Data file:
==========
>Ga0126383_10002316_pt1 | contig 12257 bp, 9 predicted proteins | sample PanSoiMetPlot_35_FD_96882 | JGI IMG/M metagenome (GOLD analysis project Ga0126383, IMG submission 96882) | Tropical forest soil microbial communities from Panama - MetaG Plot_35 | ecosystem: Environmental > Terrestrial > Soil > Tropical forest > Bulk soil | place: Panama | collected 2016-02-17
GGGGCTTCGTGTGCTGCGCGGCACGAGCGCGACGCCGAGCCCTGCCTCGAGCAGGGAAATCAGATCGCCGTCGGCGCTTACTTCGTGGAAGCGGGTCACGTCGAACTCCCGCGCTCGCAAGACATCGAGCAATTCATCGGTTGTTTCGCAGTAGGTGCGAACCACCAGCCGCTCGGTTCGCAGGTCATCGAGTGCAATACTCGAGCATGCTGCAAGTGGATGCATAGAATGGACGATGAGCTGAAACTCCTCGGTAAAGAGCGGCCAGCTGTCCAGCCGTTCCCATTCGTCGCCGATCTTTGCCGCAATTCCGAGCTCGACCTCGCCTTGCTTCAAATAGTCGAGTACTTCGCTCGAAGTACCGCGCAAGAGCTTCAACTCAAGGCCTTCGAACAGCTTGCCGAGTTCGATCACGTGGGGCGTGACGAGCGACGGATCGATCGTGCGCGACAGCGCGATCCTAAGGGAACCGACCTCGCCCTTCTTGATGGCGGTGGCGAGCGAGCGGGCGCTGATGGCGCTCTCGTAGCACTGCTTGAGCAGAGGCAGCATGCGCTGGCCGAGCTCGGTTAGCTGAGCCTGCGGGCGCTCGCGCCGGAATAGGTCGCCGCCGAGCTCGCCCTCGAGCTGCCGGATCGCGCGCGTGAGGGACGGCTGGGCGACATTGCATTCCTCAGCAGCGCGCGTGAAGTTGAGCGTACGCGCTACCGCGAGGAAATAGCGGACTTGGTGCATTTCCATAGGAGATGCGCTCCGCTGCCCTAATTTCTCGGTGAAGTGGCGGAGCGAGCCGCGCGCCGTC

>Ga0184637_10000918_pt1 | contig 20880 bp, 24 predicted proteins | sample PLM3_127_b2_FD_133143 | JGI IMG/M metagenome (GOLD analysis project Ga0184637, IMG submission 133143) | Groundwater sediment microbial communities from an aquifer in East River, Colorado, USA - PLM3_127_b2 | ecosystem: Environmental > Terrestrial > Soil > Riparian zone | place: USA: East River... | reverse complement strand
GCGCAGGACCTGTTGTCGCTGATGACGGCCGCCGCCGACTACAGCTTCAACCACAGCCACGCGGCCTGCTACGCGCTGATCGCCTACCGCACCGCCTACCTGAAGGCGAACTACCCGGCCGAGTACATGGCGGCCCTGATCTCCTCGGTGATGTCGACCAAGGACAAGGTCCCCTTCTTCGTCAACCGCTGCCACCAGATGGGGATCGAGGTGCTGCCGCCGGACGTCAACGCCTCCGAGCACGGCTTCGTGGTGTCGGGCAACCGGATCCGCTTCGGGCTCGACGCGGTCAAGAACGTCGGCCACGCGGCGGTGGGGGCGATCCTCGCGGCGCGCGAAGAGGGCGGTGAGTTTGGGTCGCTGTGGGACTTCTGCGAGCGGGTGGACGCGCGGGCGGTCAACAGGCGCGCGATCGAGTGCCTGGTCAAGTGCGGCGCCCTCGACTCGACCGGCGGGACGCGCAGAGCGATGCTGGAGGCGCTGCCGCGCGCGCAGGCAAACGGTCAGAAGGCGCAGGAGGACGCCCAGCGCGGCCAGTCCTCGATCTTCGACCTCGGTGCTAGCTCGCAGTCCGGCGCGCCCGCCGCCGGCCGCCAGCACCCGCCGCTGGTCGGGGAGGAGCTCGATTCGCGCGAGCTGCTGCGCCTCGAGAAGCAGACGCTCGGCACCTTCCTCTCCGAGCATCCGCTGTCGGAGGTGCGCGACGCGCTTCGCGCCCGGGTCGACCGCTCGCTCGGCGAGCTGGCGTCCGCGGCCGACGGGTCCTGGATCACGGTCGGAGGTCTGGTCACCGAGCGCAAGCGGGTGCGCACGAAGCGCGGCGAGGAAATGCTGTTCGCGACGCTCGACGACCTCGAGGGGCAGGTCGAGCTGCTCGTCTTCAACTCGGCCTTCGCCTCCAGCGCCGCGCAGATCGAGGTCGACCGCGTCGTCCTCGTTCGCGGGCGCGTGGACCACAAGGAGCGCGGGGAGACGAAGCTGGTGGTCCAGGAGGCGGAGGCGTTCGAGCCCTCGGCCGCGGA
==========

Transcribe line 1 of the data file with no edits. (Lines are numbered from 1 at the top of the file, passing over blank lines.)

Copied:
>Ga0126383_10002316_pt1 | contig 12257 bp, 9 predicted proteins | sample PanSoiMetPlot_35_FD_96882 | JGI IMG/M metagenome (GOLD analysis project Ga0126383, IMG submission 96882) | Tropical forest soil microbial communities from Panama - MetaG Plot_35 | ecosystem: Environmental > Terrestrial > Soil > Tropical forest > Bulk soil | place: Panama | collected 2016-02-17